Dr. Michael Mayer pioneered the integration of Tai Chi Chuan, Qigong, and Psychotherapy. In the 1980s he taught five, three semester Master’s level psychotherapy courses at JFK University in this integration, and in the 1990s he went on to the California Institute of Integral Studies to teach two courses in this material – the first university accredited training of Master’s and Doctoral level psychology students in this integration. Dr. Mayer keynoted the National Qigong Association (2004) with his presentation on Qigong Ancient Path for Modern Health; and he was chosen to do a master level workshop at the Eleventh World Qigong Congress in San Francisco (2008). He has presented Qigong workshops at many hospitals (Mt Diablo Hospital; Alta Bates Hospital; University of California, Davis; and UC Medical Center, San Francisco), colleges (John F. Kennedy University, the California Institute of Integral Studies, American College of Traditional Chinese Medicine), and associations such as The American Association for Integrative Medicine. He has offered many Tai Chi Chuan and Qigong workshops for world-renowned Esalen Institute. He has certification programs which include Bodymind Healing Qigong for Qigong practitioners/teachers, and a Bodymind Health Practitioner’s Certification Program for health professionals. Michael has been certified as a Tai Chi Master Instructor by the American Tai Chi and Qigong Association.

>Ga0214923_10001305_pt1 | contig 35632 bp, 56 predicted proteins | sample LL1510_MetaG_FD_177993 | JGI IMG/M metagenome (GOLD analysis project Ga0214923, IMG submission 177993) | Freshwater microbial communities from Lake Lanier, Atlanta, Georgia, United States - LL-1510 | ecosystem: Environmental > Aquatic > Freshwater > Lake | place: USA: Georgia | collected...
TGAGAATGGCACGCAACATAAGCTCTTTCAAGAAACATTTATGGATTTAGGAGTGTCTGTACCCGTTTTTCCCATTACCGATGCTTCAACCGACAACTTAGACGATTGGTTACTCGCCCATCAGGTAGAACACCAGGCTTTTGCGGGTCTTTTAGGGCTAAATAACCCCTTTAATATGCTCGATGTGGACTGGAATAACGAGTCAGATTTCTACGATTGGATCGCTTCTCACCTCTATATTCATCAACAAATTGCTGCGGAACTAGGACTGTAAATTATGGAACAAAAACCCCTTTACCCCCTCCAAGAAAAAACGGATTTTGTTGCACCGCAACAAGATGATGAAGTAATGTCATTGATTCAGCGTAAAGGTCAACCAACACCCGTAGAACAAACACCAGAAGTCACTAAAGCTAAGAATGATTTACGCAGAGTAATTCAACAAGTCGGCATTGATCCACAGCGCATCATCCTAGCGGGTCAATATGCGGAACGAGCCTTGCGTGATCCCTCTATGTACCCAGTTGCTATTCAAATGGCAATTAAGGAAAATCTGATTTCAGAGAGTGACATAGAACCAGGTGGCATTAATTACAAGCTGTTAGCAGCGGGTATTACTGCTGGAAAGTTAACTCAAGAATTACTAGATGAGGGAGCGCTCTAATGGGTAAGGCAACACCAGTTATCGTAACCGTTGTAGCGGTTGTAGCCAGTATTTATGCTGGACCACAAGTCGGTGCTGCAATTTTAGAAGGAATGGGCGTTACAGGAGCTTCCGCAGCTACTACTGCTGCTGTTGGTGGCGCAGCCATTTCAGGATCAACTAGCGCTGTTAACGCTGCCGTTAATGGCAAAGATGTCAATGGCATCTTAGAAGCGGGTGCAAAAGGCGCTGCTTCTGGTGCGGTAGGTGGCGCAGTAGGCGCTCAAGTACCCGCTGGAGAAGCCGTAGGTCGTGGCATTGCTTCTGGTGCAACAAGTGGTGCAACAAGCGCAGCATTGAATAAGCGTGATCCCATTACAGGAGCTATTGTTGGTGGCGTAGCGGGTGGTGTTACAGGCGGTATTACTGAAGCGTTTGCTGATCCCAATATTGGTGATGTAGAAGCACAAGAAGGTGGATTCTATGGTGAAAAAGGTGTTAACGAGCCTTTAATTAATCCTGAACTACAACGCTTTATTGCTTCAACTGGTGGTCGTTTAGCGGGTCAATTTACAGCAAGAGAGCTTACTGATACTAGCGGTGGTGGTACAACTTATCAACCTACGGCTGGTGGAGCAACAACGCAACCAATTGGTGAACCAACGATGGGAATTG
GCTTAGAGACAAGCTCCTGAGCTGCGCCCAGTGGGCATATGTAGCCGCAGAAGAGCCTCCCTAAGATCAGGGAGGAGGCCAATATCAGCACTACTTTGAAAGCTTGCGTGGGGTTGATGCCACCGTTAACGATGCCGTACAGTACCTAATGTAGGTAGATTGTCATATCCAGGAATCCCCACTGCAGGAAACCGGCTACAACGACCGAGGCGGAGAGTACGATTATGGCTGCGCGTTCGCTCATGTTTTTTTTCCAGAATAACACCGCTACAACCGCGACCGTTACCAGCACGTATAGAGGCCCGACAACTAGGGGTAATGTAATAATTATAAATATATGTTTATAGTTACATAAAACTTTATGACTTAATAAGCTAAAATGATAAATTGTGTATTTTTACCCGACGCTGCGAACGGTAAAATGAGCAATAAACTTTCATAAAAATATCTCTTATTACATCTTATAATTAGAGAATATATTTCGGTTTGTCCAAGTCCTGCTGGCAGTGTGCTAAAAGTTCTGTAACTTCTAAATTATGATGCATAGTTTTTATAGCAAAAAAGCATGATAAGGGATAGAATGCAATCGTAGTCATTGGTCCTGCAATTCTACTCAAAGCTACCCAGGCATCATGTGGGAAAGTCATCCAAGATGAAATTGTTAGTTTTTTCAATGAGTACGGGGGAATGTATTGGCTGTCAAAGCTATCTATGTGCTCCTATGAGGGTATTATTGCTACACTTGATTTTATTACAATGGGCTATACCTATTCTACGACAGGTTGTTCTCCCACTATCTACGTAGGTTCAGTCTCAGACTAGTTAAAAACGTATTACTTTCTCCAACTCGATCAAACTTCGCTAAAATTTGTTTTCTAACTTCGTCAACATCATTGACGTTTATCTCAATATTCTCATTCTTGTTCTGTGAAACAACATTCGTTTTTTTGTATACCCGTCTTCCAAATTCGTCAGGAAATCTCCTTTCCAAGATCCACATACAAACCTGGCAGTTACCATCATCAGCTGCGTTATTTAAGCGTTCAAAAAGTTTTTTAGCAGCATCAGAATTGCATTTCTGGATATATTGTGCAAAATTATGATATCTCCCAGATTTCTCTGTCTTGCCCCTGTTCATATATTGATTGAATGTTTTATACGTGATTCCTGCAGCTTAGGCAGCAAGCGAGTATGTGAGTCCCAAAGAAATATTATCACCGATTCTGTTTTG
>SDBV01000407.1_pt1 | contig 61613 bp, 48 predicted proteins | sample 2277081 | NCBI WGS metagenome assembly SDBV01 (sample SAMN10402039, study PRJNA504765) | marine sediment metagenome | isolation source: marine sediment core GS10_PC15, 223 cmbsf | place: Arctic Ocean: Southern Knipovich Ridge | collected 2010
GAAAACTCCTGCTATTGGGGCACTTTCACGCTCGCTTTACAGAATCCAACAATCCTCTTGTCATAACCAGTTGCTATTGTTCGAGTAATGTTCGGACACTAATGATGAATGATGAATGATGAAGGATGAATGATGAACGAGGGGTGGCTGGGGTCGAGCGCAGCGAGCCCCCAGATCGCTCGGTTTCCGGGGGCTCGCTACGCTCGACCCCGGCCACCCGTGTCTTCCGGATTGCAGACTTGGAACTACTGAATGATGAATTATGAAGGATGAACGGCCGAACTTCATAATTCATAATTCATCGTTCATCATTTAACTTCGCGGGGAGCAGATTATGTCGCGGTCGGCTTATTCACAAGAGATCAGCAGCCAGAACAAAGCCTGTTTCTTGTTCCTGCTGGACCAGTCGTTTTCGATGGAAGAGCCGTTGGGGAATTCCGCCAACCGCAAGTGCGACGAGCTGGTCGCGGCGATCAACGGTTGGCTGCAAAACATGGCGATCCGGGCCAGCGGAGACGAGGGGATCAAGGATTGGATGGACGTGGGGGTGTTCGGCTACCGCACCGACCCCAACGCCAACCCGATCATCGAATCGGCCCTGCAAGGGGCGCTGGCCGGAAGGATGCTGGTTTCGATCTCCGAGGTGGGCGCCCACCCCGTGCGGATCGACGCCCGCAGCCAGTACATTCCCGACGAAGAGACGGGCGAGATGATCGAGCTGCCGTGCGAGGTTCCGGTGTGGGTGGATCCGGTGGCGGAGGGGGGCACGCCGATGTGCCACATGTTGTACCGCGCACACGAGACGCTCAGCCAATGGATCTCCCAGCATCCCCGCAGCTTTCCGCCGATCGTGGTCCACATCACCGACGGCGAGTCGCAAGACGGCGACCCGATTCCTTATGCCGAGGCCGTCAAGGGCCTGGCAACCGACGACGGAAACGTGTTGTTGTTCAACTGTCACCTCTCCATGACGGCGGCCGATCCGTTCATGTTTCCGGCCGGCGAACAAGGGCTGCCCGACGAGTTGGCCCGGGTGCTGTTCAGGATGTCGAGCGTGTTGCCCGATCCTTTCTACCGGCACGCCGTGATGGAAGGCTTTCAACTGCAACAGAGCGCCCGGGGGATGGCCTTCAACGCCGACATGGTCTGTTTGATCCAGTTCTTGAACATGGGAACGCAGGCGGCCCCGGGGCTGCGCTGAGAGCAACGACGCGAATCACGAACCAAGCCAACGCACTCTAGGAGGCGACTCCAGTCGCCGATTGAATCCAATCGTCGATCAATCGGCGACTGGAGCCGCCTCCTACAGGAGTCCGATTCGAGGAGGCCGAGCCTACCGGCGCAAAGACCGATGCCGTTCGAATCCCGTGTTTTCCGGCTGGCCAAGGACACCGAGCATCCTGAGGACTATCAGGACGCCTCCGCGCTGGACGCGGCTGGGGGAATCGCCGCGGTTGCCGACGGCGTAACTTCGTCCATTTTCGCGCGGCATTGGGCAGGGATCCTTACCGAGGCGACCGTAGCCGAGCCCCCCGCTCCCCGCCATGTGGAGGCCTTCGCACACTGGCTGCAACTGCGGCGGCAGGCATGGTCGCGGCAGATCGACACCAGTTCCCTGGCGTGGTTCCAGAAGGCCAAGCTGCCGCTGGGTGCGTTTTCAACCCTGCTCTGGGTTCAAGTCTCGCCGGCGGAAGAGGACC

*For a more complete listing of Michael’s workshops and presentations on the integration of Tai Chi/Qigong with Western bodymind healing methods, transpersonal psychology, and energy psychology please click the previous link.